Did the principles work? At the start of the book, Carnegie gives the example of a man who had driven his 300+ employees mercilessly, apparently the epitome of a bastard boss who was incapable of saying anything positive about his own people. But after taking a Carnegie course and applying the principle Never criticise, condemn or complain, he was able to turn '314 enemies into 314 friends', inspire a previously non-existent loyalty and, to top it off, increase profits. But there's more, Carnegie tells us: his family liked him more, he had more time for leisure, and he found his outlook on life 'sharply altered'. What excited Carnegie most were not stories of the beneficial career or financial effects of his courses, but how they made people open their eyes and reshape their lives. They started to see that there could be more lightness in their life - it was no longer seen as a struggle or power game.
The book's second chapter gets underway with a quote from the American philosopher John Dewey, that the deepest urge in human nature is the desire to be important. Freud's belief, Carnegie notes, was that apart from sex, the chief desire was to be great; Lincoln said it was the craving to be appreciated. The person who really understands this craving for appreciation, Carnegie says, will also know how to make people happy - 'even the undertaker will be sorry when he dies'. Such a person will also know how to draw the best out of others.
He loves telling the success stories of the great industrialists of his day. Charles Schwab was the first person to earn $1 million a year by running Andrew Carnegie's United States Steel Company. He confided that his secret of success was being 'hearty in my approbation, and lavish in my praise' to the people under him. Valuing your employees, making them feel special in the scheme of things, is now accepted wisdom in management circles, but in the era of Andrew and Dale Carnegie era it wasn't.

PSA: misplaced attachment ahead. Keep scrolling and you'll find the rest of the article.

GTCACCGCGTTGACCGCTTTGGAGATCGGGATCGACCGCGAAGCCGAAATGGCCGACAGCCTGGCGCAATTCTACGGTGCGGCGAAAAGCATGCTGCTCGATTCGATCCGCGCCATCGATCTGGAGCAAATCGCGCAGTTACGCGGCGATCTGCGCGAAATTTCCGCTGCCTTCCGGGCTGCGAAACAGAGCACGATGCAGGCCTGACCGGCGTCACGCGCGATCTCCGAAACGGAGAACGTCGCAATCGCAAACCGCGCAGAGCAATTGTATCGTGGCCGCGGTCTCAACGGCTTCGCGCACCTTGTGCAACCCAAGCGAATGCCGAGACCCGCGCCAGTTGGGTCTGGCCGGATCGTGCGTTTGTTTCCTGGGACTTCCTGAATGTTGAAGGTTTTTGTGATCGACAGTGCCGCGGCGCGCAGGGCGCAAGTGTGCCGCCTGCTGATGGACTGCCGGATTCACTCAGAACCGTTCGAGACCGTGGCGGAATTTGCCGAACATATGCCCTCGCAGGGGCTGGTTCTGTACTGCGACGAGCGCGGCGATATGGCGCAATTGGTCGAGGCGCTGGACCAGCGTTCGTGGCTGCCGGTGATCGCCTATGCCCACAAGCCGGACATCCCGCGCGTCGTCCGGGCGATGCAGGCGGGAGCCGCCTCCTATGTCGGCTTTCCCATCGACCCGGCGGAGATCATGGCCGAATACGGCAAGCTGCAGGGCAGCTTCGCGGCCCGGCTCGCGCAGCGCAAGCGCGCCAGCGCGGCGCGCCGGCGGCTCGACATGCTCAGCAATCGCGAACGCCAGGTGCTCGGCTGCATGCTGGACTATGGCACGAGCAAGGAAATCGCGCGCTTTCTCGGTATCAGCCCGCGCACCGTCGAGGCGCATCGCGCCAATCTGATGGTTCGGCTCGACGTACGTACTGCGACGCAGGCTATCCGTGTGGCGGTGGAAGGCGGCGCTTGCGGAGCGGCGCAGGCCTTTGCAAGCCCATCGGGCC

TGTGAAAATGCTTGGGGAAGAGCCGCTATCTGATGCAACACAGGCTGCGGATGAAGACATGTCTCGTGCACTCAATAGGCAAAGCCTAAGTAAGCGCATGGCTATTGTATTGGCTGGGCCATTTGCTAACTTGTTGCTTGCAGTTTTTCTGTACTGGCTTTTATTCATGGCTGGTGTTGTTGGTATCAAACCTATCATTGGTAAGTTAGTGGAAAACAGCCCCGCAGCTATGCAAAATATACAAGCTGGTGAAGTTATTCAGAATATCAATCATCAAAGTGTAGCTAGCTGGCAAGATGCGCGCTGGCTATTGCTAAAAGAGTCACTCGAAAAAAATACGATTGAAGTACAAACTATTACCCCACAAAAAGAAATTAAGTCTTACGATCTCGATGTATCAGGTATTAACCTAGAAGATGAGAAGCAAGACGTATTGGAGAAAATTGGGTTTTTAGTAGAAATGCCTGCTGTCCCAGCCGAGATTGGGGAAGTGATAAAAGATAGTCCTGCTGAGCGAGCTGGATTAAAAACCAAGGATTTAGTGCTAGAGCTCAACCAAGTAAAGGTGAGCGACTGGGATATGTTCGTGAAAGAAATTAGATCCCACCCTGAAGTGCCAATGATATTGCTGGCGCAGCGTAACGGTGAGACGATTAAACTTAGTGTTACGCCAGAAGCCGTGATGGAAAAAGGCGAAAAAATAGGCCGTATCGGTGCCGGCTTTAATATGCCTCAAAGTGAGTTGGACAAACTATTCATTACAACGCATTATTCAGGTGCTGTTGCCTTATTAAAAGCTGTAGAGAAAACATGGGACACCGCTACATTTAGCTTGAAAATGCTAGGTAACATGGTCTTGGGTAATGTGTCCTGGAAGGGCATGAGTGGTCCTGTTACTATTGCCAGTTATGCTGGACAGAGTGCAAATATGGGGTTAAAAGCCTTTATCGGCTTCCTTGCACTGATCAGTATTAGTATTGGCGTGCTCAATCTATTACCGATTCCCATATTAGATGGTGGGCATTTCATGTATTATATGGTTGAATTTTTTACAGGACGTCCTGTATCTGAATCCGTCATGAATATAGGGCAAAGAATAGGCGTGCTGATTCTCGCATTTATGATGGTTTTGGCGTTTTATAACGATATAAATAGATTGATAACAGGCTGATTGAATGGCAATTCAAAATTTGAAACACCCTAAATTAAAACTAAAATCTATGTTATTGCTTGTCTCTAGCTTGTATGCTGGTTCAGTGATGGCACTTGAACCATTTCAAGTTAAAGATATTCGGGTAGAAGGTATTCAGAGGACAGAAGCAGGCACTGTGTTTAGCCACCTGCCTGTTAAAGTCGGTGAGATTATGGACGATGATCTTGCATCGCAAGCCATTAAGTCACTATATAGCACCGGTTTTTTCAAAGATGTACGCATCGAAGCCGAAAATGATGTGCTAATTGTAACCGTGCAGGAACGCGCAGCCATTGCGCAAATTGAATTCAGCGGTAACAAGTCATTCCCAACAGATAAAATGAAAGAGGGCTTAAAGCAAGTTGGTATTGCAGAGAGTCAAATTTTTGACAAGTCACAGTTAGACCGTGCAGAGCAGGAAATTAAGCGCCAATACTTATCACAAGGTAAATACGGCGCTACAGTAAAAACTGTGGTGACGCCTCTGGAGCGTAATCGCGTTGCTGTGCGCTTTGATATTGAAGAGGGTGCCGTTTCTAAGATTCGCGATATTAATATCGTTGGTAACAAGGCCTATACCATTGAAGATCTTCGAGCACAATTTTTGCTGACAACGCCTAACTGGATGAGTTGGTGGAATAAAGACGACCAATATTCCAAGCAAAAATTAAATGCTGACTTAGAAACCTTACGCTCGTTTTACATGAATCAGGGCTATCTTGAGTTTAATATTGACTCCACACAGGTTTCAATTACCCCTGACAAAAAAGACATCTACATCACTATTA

At the same time, Carnegie was anti-flattery. Flattery simply involved mimicking the vanities of its receiver, whereas sincere appreciation of someone's good points is an act of gratitude that requires you to really see that person, maybe for the first time. An effect is that you seem more valuable to them, the expression of value only increasing your own. You get the priceless pleasure of seeing a face light up, and in the workplace, are an amazed witness as excited co-operation grows out of boredom or mistrust. Carnegie's principle, Give honest and sincere appreciation, is ultimately to do with seeing the beauty of people.
The book lists 27 principles, but most follow the logic of these first couple. They include:
Though it is easy to parody, the book itself is genuinely funny - quite a rare thing in personal development writing. If it had simply been a compendium of old wisdom, new findings and anecdotes, the book would have still been worth reading, but dry. It took Carnegie's log cabin sense of humour to make it a text that really pulled you in. One of its famous principles is Remember that a person's name is to that person the sweetest and most important sound in any language.
How To Win Friends was a revolutionary book because it put firmly into the public's mind that human relations are more understandable than we think, and that people skills can be systematically learned. It also proposed that we don't truly influence a person until we like and respect them first.
Source: 50 Self-Help Classics: 50 Inspirational Books To Transform Your Life by Tom Butler-Bowdon (London & Boston: Nicholas Brealey).
"The world is full of people who are grabbing and self-seeking. So the rare individual who unselfishly tries to serve others has an enormous advantage."
Born in 1888 in Maryville, Missouri, Carnegie was a poor farmer's boy, apparently not seeing a train until he was twelve years old. In his teens, though still having to get up at 3 am every day to milk his parents' cows, he managed to get educated at the State Teacher's College in Warrensburg. His first job after college was selling correspondence courses to ranchers, then he moved on to selling bacon, soap and lard for Armour & Company. He was successful to the point of making his sales territory, south Omaha, the national leader for the firm.
A desire to be an actor led Carnegie to the American Academy of Dramatic Arts in New York, and after touring the country as Dr Hartley in Polly of the Circus, he returned to the sales fold, selling Packard cars. He persuaded the YMCA to let him run public speaking courses for business people, which were a great success, and his first book, Public Speaking and Influencing Men in Business, was written as an aid to teaching. Other books include How to Stop Worrying and Start Living and Lincoln The Unknown. Carnegie training courses are now run all over the world. Carnegie died in 1955.